DTV Star told it cannot run new broadband cable television service in capital with disclosure that PPCTV has been granted exclusive government licence
THE Ministry of Information has barred new broadband service provider DTV Star from launching a cable television service over its fibre-optic network in a dispute that goes all the way up to Prime Minister Hun Sen, the Post has learned.
San Putheary, director of the ministry’s Broadcasting Department, said Wednesday that Phnom Penh Cable Television (PPCTV) had an exclusive license to provide Internet protocol television (IPTV) via fibre to the home (FTTH) technology in Phnom Penh, thereby excluding new entrant DTV Star.
“The market in Cambodia is too small” to support other providers, he said when asked why the ministry had granted the monopoly licence.
He refused to answer further questions, referring the issue to PPCTV.
PPCTV, which has been in operation since 1995, is owned by Sok Chamreoun. PPCTV Sales and Marketing Manager Ty Phary said Wednesday his boss was “out of Phnom Penh” on business and was not available for comment.
A third cable TV service, Cambodian Cable Television (CCTV), also operates in the capital but does not use FTTH to deliver IPTV. “[The presence of CCTV] is the reason why we don’t want a third party running,” Ty Phary said.
He declined to answer questions concerning the licence, referring the issue back to the Information Ministry. He also refused to show the Post the licence, saying it had a clause preventing it from being viewed by a third party, or answer questions relating to Sok Chamreoun’s relationship with government officials.
PPCTV had not launched any legal proceedings against DTV Star, Ty Phary said, adding that any action to prevent the company from launching its services was being dealt with directly by the Information Ministry.
He said the ministry had “repeatedly” warned DTV Star that its plans to offer cable television channels via its fibre-optic network would violate PPCTV’s monopoly licence.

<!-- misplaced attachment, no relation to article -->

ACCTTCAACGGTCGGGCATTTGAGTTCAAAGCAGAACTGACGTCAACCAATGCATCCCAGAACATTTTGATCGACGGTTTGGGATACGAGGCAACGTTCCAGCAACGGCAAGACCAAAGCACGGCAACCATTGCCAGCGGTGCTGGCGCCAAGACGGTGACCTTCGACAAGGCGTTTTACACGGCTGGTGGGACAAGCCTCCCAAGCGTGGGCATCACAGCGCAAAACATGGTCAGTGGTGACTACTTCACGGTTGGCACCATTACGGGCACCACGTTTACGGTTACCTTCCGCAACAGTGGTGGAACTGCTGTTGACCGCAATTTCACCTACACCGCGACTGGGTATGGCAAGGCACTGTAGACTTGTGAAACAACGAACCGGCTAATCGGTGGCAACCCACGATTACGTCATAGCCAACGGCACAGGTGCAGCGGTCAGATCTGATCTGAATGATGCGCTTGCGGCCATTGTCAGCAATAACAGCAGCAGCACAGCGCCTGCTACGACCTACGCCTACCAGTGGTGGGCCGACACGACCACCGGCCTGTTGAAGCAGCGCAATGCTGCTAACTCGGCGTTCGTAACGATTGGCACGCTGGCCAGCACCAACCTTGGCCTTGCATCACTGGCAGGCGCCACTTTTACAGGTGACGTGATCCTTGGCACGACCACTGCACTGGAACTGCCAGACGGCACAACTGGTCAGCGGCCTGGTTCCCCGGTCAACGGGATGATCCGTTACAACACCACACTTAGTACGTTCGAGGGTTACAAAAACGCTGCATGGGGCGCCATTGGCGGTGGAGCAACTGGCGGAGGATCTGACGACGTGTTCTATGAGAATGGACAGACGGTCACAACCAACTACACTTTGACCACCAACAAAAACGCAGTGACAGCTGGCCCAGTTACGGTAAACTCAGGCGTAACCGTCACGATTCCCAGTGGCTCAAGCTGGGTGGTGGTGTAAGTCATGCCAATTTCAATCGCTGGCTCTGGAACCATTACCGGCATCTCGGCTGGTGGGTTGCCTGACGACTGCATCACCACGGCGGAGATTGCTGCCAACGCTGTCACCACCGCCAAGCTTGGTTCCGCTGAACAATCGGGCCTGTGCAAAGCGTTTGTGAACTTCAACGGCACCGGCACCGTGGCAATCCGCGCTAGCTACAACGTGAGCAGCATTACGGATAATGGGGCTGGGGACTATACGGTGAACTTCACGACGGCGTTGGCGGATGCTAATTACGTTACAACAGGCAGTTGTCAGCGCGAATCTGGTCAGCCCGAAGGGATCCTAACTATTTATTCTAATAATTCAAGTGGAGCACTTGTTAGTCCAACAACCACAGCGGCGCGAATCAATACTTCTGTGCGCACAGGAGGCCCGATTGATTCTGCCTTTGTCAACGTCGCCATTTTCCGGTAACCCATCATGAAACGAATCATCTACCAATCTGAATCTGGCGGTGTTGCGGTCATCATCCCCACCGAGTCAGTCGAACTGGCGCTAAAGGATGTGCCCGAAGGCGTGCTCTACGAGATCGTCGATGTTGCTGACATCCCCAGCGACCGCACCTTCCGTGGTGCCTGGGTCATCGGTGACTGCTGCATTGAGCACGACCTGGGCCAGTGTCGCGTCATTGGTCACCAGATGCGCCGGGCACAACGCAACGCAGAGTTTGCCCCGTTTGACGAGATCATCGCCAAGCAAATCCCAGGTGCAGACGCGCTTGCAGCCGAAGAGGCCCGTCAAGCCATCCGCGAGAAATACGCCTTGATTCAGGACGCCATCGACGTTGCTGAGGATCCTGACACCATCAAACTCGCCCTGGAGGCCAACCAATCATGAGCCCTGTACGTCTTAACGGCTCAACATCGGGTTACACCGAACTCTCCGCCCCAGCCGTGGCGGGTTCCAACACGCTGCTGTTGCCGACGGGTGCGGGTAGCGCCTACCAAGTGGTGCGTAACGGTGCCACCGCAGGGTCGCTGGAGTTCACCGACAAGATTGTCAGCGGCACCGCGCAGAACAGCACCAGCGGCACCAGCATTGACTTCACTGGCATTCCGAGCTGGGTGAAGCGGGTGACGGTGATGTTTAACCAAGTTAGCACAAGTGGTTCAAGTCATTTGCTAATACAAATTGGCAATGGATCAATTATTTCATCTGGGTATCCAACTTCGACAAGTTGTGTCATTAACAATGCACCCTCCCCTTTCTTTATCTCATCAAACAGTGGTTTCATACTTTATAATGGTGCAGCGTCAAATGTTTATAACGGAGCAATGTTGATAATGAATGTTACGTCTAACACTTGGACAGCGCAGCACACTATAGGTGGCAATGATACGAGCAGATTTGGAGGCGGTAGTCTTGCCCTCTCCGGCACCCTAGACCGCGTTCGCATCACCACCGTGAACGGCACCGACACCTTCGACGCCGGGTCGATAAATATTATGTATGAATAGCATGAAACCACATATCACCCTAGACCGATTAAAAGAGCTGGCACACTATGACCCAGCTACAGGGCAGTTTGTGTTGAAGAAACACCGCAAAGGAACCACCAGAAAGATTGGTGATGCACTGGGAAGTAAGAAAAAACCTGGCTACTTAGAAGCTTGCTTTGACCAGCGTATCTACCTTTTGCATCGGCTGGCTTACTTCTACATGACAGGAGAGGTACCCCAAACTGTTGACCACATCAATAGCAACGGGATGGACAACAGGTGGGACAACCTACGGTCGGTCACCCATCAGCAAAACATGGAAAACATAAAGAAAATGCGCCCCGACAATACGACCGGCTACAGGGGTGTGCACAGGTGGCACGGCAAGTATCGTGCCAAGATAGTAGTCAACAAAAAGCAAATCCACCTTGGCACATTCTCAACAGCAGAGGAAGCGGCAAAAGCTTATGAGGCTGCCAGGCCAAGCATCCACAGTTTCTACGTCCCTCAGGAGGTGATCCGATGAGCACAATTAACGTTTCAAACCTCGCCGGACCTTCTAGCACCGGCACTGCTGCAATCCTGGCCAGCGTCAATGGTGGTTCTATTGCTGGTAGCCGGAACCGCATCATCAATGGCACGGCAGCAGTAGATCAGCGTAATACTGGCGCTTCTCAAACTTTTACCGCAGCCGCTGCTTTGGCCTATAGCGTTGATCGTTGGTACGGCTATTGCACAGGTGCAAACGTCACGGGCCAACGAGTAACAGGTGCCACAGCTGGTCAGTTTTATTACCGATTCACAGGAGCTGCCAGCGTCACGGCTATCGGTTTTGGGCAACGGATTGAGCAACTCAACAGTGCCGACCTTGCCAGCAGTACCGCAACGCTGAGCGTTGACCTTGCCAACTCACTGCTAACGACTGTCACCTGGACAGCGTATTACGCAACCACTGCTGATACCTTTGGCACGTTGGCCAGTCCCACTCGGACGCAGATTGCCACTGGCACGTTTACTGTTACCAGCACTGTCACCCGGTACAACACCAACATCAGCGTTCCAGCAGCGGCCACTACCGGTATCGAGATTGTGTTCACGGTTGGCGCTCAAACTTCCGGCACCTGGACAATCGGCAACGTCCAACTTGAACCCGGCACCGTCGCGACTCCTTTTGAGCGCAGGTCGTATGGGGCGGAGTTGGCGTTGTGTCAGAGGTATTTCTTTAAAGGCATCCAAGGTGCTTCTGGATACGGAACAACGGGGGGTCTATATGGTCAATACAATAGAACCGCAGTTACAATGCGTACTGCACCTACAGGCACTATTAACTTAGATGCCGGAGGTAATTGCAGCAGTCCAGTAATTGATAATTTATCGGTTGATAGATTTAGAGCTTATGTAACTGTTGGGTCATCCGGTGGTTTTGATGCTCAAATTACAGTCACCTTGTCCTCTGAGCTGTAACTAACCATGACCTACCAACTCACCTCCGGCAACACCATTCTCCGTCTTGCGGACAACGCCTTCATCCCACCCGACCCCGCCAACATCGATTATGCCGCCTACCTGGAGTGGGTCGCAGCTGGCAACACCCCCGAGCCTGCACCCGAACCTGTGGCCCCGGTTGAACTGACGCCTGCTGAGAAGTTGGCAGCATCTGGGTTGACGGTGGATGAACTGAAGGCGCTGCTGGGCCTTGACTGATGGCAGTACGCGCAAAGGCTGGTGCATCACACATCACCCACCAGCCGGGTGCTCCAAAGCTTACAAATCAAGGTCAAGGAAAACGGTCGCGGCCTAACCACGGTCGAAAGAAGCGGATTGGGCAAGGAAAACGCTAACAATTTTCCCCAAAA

Kazakhstan-owned DTV Star offers broadband-Internet services via its fibre-optic network under the Digi brand. The dispute came to a head after an article in the Post last month outlined DTV Star’s plans to launch later this year or early next when testing and negotiations with content providers were completed. The Post was questioned Wednesday morning by San Putheary over what it knew about the dispute.
DTV Star did not refer to the ongoing dispute at the time of the first article and refused to comment Wednesday.
The Post has learned that the Information Ministry asked the Council of Ministers for guidance on the issue in a letter dated July 20, after DTV Star requested an IPTV licence.
The original letter was not seen by the Post, but a second letter, dated July 29 and sent to Minister of Information Khieu Kanharith by Council of Ministers Secretary of State Prak Sokhon on behalf of Deputy Prime Minister Sok An, shows it was seen and commented on by Prime Minister Hun Sen on July 27, before the response was formulated.
In the July 29 letter, Khieu Kanharith was told that “the government agreed to allow only the PP CABLE TV to keep broadcasting through the IPTV system, while DTV Star Ltd has to transmit its signal wave through MUDS system in compliance with the decision of the Ministry of Information”.
MUDS stands for Multi Unit Dwelling Systems (MUDS), a technology that is used to distribute a satellite signal to multiple dwellings in a geographically contained area.
A notice circulated by Minister of Posts and Telecommunications So Khun on September 4 to relevant ministries and government offices, including the prime minister’s cabinet, reiterated the instructions from the Council of Ministers.
Khieu Kanharith declined to comment Wednesday.
A lawyer spoken to by the Post said it was not clear whether the monopoly licence violated Cambodia’s market access commitments under the World Trade Organisation (WTO), which do not cover television broadcasting and distribution.
The government is free to restrict access to foreign suppliers, provided WTO members are treated equally, the lawyer said on condition of anonymity. The government also has the right to provide a monopoly to one particular supplier, provided the rules are “transparent”.
“Whether that was the case here remains to be seen,” the lawyer said.